Guidelines - Part 1 - Contents
Guidelines - Part 1 - Definitions
G1.1 "Professional engineer"
Issued August 1, 1999; Editorial Revision October 14, 2004; Editorial Revision January 1, 2009; Revised November 21, 2017
Section 1.1 of the OHS Regulation ("Regulation") states, in part:
"professional engineer" means a person who is registered or licensed to practice engineering under the provisions of the Engineers and Geoscientists Act.
Purpose of guideline
The purpose of this guideline is to provide additional information about WorkSafeBC's practices for engineering certificates.
WorkSafeBC prevention officers will treat as unacceptable any engineering certificate, approval, or design that does not comply with the regulations or an order or direction of WorkSafeBC, or a variance granted by WorkSafeBC.
The situation may arise where there appears to be compliance with the Regulation, or with a variance granted by WorkSafeBC, but a prevention officer feels the engineering is inadequate and could endanger a worker. In such cases, the prevention officer will not reject the engineering certification, approval, or design without authorization from his or her manager, and upon the recommendation of an engineer from the Engineering Section of WorkSafeBC.
The Engineering Section should be contacted for assistance in reviewing unclear, vague, and generally unprofessional engineering documents left on job sites for the purpose of compliance with the Regulation. The Engineering Section may initiate a formal complaint to Engineers & Geoscientists British Columbia (EGBC). Each potential complaint will be assessed on an individual basis. Before a complaint is made, a member of the Engineering Section will review the letter and attachments for each complaint. The reviewer will be an engineer who has had no direct dealings with the person named in the complaint on the matter at issue. The reviewer will comment on the content, completeness, and apparent reasonableness of the complaint.
As an engineer is generally working in and contributing to the production of an industry, a prevention officer may write orders on the engineer, and his or her firm, if the documents provided are inadequate and/or do not meet the requirements of the Regulation. See also OHS Guideline G20.78 regarding qualified registered professional's certificates, which may include an engineer's certificate for excavations.
G1.1(1) Resource Roads
Issued November 29, 2012
Section 1.1(1) of the OHS Regulation ("Regulation") includes the following definition:
"resource road" means a road or portion of a road on Crown land, and includes a bridge, culvert, ford or other structure or work associated with the road, but does not include a highway within the meaning of the Transportation Act,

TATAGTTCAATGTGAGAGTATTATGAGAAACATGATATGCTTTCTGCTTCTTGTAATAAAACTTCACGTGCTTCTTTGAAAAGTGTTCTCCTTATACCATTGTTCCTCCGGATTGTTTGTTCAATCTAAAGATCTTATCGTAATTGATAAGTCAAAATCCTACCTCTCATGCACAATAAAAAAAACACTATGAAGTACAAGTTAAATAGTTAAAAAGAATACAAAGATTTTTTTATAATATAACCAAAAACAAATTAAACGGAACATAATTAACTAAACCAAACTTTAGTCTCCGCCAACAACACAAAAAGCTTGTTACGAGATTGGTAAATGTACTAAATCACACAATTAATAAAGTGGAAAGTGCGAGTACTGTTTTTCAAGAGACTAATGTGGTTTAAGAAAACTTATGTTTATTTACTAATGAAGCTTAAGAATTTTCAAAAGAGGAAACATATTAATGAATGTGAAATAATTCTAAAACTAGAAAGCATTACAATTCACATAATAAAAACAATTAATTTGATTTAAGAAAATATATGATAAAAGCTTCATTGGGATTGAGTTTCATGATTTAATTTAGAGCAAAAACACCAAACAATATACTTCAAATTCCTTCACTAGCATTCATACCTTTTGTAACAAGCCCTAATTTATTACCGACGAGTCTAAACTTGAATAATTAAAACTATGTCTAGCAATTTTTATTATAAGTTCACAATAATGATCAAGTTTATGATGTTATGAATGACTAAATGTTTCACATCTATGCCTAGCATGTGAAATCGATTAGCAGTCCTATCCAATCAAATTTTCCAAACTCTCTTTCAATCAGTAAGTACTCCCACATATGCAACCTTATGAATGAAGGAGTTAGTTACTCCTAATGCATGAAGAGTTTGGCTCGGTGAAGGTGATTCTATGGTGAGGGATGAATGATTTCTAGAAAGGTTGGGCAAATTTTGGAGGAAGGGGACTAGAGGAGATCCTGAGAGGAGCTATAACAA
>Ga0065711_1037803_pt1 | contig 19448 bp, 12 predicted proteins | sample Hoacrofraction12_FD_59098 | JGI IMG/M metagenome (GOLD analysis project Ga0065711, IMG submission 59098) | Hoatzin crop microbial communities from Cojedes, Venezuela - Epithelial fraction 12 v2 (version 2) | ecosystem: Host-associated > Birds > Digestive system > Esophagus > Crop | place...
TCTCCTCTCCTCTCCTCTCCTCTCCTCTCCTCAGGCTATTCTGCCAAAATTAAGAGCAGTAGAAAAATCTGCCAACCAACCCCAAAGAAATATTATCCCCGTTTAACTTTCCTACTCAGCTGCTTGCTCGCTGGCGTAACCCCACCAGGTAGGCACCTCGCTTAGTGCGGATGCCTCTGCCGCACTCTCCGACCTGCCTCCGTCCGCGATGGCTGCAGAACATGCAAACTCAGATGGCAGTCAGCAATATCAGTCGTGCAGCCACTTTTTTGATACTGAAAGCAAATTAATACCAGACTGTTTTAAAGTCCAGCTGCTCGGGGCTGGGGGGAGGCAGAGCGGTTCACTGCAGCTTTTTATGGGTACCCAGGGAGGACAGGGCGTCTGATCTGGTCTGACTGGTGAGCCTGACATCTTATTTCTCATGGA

Sections 1.1(2) – (4) of the Regulation state:
(2) Subject to subsection (3), in this Regulation, "workplace" does not include a resource road.
(3) A portion of a resource road is a workplace during any period within which the portion is being built, maintained, repaired, rehabilitated, stabilized, upgraded, removed or deactivated.
(4) Although a resource road does not constitute a workplace for the purposes of this Regulation, other than in one of the limited circumstances referred to in subsection (3), a reference to a workplace in this Regulation continues to include a thing or place that constitutes a workplace even though that thing, or an activity or the result of an activity initiated or carried out at that place, is in whole or in part on a resource road.
Purpose of guideline
This guideline is intended to set out the circumstances under which a resource road is a workplace for the purposes of the Regulation.
Resource roads - what are they?
Resource roads are defined for the purposes of the Regulation as follows:
a road or portion of a road on Crown land, and includes a bridge, culvert, ford or other structure or work associated with the road, but does not include a highway within the meaning of the Transportation Act;
Many industrial activities, in particular the development, management, and transportation of natural resources, are accessed through the use of resource roads. Resource roads are non-highway roads on Crown land constructed and maintained under a variety of legislation. These roads include forest service roads, forest roads, petroleum development roads, mineral exploration roads, and some industrial roads. Private roads are not considered resource roads.
Resource road not a workplace
Section 1.1(2) states that, except in specific circumstances, a resource road is not a "workplace" for the purposes of the Regulation. The intent of this section is to clarify that resource roads are not to be treated as single workplaces giving rise to the obligations of a prime contractor or owner under sections 118 and 119 of the Workers Compensation Act ("Act"), and sections 26.1.1 (Prime contractor requirements for forestry operations) and 26.1.2 (Multiple-employer workplace) of the Regulation. That is, the activities of employers, workers, and others over the entire area of a resource road need not be coordinated by a prime contractor, nor does a prime contractor have to be designated to establish and maintain a system or process that will ensure compliance with Part 3 of the Act and the Regulation for activities occurring over the entire road. Similarly, the requirements in sections 26.1.1 and 26.1.2 of the Regulation relating to coordination of multiple-employer workplaces in forestry operations will not apply with respect to resource roads.